Ive recently been playing

Horizon: Zero Dawn

which, in large part, features the typical grey goo scenario (Automated manufacturers consuming all life on Earth in their efforts to endlessly reproduce). The difference being, it is played out with large scale robots, like giant walking factories as opposed to nanites. And I got to wondering, is there a specific, accepted term for this type of scenario? Or maybe a larger catch-all term?

  • That took some playing, but thank you! Also added in what Im tering a "Typical grey goo scenario" => (Automated manufacturers consuming all life on Earth in their efforts to endlessly reproduce)
    – Nick
    Jan 22, 2018 at 11:49
  • en.wikipedia.org/wiki/Grey_goo I think its on topic for this site as it is prevelant in a lot of SciFi (one major instance I can think of are the Replicators for Stargate, also Prey by Michael Chricton), Im just wondering if theres specific terminology for this scale of it.
    – Nick
    Jan 22, 2018 at 11:56
  • Hmm, looks to be on-topic based on this ruling although I can't tell if this question specifically fits therein.
    – Edlothiad
    Jan 22, 2018 at 12:01
  • If it truly is off topic then I apologize, I just didnt think it would really fit anywhere else as Im not intending it as pertaining to a specific world, merely using one as an example. And the grain which this train of thought grew from.
    – Nick
    Jan 22, 2018 at 12:03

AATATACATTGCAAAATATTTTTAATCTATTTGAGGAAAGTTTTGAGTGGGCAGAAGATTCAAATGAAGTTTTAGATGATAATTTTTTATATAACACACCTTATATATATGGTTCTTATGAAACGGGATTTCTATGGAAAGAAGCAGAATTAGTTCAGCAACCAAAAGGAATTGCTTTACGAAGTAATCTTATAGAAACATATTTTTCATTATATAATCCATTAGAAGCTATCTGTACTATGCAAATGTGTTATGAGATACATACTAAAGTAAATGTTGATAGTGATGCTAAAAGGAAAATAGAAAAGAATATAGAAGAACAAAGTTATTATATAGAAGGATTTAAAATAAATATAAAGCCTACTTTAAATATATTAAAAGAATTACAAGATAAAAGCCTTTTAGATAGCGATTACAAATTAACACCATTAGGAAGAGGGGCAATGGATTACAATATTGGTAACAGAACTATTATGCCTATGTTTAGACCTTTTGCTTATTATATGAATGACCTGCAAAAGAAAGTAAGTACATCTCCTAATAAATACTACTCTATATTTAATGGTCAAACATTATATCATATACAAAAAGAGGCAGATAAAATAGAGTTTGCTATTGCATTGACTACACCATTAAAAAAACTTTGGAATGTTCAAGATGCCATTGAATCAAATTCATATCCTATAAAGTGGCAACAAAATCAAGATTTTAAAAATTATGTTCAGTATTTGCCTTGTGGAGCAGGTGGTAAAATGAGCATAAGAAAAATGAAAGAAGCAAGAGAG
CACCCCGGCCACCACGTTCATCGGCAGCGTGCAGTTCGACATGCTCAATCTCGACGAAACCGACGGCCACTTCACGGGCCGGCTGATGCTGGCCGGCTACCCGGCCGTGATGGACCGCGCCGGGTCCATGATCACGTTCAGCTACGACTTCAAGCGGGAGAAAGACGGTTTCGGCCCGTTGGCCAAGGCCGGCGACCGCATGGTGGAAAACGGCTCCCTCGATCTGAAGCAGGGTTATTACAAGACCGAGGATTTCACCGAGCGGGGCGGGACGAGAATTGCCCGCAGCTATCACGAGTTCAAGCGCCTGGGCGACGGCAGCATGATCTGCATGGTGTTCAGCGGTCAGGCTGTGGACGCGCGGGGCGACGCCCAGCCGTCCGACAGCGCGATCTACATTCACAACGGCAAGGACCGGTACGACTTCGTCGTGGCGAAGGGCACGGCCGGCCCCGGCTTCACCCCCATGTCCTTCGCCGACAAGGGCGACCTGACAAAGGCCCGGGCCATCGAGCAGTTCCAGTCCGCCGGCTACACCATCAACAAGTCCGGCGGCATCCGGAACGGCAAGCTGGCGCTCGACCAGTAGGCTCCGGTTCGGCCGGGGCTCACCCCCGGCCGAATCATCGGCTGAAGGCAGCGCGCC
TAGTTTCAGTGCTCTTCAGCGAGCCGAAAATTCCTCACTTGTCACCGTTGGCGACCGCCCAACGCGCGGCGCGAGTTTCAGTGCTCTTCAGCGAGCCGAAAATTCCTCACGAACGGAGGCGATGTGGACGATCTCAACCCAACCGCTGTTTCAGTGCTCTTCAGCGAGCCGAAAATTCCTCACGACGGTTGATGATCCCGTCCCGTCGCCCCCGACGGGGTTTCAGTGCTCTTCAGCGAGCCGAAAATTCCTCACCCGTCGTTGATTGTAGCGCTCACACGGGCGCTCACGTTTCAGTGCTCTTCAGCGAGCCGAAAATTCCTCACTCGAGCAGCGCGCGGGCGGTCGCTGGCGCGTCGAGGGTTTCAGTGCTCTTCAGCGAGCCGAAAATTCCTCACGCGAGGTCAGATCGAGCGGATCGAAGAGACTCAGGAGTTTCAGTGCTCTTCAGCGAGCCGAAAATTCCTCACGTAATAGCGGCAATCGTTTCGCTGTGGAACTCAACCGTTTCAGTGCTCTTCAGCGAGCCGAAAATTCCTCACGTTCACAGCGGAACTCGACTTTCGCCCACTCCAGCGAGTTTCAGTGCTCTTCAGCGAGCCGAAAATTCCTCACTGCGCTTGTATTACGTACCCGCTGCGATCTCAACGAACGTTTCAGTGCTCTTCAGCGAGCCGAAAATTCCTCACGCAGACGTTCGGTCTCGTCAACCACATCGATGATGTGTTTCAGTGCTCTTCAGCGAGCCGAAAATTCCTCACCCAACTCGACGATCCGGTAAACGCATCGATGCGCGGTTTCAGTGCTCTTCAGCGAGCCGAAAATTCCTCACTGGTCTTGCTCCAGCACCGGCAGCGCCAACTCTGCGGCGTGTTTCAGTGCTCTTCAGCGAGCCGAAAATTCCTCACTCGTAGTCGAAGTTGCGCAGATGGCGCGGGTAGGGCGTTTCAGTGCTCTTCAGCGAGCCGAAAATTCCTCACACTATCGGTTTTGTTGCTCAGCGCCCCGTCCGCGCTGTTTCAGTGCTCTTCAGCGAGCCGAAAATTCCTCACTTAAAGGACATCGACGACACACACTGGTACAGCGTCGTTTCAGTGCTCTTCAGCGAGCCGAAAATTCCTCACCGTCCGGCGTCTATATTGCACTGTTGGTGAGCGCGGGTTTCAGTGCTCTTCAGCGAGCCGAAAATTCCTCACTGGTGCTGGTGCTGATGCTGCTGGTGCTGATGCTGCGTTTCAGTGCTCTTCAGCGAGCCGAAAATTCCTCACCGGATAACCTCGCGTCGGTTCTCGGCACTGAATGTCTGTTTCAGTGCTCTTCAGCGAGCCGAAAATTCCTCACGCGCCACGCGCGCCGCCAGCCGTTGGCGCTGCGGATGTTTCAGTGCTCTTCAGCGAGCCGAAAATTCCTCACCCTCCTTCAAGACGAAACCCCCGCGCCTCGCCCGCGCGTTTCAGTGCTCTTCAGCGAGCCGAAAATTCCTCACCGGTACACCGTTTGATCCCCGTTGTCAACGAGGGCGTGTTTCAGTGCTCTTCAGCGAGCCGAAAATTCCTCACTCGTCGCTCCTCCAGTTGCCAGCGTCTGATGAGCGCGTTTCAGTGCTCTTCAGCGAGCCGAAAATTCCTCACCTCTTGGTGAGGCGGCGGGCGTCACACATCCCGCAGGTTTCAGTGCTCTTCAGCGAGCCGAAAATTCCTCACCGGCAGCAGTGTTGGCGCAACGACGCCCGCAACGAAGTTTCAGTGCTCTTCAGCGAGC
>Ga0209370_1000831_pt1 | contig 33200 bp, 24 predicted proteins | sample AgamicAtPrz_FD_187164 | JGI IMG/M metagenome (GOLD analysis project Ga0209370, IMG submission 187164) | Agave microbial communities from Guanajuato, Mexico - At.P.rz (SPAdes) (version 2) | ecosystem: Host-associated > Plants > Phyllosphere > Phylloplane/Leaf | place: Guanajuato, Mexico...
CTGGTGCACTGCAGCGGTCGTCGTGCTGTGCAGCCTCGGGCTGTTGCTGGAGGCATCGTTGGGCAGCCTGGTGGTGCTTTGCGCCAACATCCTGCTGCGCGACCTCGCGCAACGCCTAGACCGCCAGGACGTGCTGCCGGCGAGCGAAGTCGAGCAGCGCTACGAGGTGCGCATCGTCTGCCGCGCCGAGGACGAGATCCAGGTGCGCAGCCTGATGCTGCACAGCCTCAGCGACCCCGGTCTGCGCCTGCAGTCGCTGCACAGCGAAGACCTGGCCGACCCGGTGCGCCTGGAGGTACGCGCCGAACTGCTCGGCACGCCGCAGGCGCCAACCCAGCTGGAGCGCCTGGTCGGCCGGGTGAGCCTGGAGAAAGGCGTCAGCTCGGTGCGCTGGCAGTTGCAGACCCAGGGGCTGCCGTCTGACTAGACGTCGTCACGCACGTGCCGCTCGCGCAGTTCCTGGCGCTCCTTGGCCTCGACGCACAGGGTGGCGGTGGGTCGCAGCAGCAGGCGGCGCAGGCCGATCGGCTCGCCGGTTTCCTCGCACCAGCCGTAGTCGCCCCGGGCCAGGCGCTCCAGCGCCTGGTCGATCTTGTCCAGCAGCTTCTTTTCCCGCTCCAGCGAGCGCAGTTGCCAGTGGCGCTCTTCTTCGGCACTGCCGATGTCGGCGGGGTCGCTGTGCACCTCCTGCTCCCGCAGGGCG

• My conclusion is that it is on-topic, so keep at em! I'm just going to create a tag for your game so someone with more knowledge may find it. We allow things like [history-of] questions, I don't see why this should be off-topic.
    – Edlothiad
    Jan 22, 2018 at 12:04

1 Answer 1



This term, coined by Robert Freitas in 2000, is often used to mean (literally) the consumption of an ecosystem, and was used to describe molecular nanotechnology gone wrong.

Freitas wrote:

Perhaps the earliest-recognized and best-known danger of molecular nanotechnology is the risk that self-replicating nanorobots capable of functioning autonomously in the natural environment could quickly convert that natural environment (e.g., "biomass") into replicas of themselves (e.g., "nanomass") on a global basis, a scenario usually referred to as the "grey goo problem" but perhaps more properly termed "global ecophagy".
Some Limits to Global Ecophagy by Biovorous Nanoreplicators, with Public Policy Recommendations

The term Gray-goo however seems to be used extensively in the paper to reference the phenomenon.

  • Still not giving up hope on a more specific term, but Im accepting your answer, thank you!
    – Nick
    Jan 23, 2018 at 11:15

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